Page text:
Remember that God governs our days. There are no surprises or interruptions in His economy. What God intends for you to accomplish today, you will accomplish. You may look at your schedule or list and be utterly daunted, but be prayerful — what will happen today is out of your hands. CS Lewis reminds us:
The great thing, if one can, is to stop regarding all the unpleasant things as interruptions of one’s ‘own’, or ‘real’ life. The truth is of course that what one calls the interruptions are precisely one’s real life – the life God is sending one day by day: what one calls one’s ‘real life’ is a phantom of one’s own imagination.(from a 1943 letter from C.S. Lewis, included in Yours, Jack: Spiritual Direction from C.S. Lewis)
This concept of “no interruptions” is really troubling for a list-maker like myself. When I leave the house in ample time to get to an appointment and reach the car only to find a dead battery, it definitely feels like an interruption. But standing outside my little schedule and goals, I can take a moment for God’s sovereignty. What He has in mind to accomplish today is more than likely inside my heart and mind, not necessarily on my to-do list. How inconvenient for my flesh; how much better for my soul. “A person’s heart plans his way, but the Lord determines his steps.” (Prov. 16:9 CSB)
People love to say things like, “Think of what God knew that you didn’t — maybe there was a car accident that you avoided because you were in the driveway with a dead battery.” Yes– I agree, mostly. I’ve even known of a few times when something like that happened: we were late and avoided a dangerous situation, or we were rescheduled and it meant that we encountered someone who needed us. But if I spend too much time on that idea, I tend to avoid the harder part: more than likely, this inconvenience has happened to be a tutor to my stubborn heart, the heart that wants to be on the throne and dictate exactly how my day will go. I do better to welcome the lesson in my own heart, instead of blithely dreaming up scenarios that may or may not be true.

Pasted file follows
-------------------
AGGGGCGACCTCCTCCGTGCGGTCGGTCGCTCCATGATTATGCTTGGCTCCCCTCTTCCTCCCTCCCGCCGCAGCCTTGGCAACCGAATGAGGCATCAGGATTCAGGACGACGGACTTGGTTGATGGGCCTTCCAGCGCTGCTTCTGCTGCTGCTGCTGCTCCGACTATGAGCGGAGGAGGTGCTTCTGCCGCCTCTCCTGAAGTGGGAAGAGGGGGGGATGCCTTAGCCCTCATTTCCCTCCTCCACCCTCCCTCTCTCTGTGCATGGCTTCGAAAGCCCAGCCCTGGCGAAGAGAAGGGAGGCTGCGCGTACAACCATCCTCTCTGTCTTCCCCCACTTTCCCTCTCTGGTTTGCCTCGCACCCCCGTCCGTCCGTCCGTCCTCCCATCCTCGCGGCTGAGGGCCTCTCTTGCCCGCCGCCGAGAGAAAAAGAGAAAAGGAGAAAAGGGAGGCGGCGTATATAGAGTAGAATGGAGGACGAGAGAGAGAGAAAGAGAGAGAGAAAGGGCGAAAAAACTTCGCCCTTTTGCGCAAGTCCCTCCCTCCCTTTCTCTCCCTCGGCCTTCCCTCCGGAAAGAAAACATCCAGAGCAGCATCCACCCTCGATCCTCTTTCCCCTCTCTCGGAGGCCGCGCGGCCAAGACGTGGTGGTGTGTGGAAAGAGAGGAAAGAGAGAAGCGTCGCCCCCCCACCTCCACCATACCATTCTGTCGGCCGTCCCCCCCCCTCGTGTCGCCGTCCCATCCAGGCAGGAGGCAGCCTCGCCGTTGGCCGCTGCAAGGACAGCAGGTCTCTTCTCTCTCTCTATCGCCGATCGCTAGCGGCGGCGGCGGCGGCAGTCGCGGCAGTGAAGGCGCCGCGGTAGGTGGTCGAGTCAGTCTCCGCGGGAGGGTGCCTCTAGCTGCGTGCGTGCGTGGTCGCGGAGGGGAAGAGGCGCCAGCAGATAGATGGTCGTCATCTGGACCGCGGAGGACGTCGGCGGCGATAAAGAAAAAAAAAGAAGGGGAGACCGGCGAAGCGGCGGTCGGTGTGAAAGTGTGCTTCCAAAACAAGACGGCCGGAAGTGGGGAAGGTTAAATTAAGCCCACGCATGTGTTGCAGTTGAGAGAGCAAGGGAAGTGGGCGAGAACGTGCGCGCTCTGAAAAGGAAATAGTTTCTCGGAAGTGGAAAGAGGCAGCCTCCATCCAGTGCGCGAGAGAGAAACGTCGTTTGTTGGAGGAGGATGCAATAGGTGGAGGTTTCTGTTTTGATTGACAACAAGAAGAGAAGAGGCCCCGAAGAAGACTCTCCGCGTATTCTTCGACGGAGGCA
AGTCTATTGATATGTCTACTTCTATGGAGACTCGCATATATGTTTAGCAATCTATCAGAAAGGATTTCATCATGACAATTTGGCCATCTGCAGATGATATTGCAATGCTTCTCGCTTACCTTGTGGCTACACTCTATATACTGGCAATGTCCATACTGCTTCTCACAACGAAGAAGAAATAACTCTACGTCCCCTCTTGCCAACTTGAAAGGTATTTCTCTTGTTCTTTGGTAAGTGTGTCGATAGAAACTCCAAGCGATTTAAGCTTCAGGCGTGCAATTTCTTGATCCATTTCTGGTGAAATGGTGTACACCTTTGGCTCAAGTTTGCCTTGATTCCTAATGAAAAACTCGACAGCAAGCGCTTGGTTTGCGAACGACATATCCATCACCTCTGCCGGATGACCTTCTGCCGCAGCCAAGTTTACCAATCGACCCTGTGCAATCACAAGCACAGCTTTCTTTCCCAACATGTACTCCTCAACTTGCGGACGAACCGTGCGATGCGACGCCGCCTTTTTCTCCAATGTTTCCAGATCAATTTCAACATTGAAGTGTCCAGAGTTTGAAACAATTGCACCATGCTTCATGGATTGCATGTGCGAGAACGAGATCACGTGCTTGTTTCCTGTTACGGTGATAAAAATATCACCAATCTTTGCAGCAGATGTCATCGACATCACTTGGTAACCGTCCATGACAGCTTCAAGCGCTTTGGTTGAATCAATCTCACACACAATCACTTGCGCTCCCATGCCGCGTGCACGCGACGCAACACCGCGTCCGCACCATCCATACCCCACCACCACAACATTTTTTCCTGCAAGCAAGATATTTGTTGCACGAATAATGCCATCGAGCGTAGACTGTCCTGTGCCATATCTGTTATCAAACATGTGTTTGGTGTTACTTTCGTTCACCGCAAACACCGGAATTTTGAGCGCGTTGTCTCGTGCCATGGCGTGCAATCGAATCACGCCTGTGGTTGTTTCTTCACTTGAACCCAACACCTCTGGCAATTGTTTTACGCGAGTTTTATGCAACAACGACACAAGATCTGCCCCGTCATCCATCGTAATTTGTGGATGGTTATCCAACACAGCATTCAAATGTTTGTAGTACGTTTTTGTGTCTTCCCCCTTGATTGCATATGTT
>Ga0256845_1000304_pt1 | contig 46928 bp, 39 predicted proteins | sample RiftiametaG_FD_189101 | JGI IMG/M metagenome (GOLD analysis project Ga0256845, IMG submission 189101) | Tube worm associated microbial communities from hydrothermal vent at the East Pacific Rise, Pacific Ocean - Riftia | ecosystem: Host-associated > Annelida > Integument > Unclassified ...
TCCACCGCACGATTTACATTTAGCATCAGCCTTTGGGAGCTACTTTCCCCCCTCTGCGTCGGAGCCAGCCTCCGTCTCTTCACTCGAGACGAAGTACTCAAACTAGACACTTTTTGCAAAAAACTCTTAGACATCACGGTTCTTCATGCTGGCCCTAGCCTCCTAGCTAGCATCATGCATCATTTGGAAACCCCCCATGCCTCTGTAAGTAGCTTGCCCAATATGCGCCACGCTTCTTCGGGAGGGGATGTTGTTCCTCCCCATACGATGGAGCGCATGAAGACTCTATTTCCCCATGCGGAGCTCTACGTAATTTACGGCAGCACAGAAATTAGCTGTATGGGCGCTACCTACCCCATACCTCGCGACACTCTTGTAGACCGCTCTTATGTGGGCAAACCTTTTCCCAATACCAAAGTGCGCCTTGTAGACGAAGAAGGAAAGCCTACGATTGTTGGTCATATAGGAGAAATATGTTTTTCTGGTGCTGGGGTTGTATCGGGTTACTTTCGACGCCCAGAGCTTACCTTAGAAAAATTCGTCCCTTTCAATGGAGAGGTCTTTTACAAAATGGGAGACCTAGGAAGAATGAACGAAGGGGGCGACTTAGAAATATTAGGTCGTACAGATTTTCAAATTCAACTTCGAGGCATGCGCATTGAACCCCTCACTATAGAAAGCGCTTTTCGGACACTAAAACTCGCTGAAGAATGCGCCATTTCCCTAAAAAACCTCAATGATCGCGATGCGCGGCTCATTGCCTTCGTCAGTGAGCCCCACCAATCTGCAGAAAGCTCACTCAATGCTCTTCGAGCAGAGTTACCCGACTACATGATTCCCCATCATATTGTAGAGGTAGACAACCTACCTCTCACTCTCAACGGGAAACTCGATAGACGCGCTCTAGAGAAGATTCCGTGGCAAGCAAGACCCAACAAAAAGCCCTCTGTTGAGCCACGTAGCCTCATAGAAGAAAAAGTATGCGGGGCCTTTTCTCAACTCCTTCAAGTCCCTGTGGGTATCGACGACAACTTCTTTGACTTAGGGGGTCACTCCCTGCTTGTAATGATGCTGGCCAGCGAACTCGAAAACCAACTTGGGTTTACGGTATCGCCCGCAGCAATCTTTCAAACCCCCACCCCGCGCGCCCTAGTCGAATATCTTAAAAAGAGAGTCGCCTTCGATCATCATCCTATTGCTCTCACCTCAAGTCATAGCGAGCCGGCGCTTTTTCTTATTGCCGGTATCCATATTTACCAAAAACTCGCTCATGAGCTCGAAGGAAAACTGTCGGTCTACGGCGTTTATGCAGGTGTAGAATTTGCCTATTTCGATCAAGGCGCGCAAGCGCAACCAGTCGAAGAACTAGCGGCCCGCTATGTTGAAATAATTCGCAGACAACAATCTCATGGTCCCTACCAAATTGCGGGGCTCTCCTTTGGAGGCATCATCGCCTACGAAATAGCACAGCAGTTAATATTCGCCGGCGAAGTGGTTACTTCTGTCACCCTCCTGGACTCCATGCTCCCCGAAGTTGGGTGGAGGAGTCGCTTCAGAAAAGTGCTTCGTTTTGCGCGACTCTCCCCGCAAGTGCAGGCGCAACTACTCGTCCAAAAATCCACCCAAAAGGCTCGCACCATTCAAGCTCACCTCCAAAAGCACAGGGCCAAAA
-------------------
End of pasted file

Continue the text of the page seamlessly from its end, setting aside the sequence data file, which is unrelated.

Remember to accept partial solutions as a result of your season. In college and early married life, I only considered my quiet time with the Lord to be decent if I was “seriously” interacting with the text; I had to have my Bible dictionary and multicolored highlighters at the ready. As we quickly added four boys to our family in four-and-a-half years, this kind of time and headspace became impossible. I beat myself up over it — where was my desire for God’s word?
As it turns out, it was being lived out and walked in — I just wasn’t sitting still much anymore. If I did sit still, I nodded off to sleep. Snatches of scripture read over the kitchen sink or the changing table would suffice. I fell asleep nursing the baby, a sermon podcast playing through my earbuds. Bible memory songs encouraged my heart as they played in the minivan. It was a season, and it passed. I didn’t fall away from the faith or become morally corrupt. God was still able to feed me from His word in spite of my lack of colored pens, and I was naive to think that He couldn’t.
Blessings on your work and rest today, friends. You have limits. You aren’t God. It’s ok to keep it that way.